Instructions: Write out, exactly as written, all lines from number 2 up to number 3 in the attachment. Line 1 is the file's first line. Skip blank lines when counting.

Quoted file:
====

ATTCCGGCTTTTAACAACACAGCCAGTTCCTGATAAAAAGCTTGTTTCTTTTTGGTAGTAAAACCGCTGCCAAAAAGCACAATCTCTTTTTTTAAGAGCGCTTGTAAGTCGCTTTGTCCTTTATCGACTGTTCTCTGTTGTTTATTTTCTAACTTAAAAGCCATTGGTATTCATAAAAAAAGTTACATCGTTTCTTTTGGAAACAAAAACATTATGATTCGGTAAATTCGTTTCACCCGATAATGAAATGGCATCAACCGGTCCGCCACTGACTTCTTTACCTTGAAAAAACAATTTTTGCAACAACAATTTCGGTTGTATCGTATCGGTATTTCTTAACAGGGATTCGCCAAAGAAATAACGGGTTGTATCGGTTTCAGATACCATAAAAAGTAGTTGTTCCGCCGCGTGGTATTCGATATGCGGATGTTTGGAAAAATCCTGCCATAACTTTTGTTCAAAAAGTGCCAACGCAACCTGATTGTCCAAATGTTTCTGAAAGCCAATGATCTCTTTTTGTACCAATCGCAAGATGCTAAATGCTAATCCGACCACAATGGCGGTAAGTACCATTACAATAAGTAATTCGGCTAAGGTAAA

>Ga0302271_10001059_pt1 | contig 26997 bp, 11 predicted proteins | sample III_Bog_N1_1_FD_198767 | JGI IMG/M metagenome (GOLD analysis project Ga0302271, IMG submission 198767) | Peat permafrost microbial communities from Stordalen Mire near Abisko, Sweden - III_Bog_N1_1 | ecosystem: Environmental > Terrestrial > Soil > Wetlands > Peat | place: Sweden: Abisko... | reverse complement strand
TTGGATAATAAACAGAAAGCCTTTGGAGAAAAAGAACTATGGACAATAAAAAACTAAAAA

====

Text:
>Ga0302271_10001059_pt1 | contig 26997 bp, 11 predicted proteins | sample III_Bog_N1_1_FD_198767 | JGI IMG/M metagenome (GOLD analysis project Ga0302271, IMG submission 198767) | Peat permafrost microbial communities from Stordalen Mire near Abisko, Sweden - III_Bog_N1_1 | ecosystem: Environmental > Terrestrial > Soil > Wetlands > Peat | place: Sweden: Abisko... | reverse complement strand
TTGGATAATAAACAGAAAGCCTTTGGAGAAAAAGAACTATGGACAATAAAAAACTAAAAA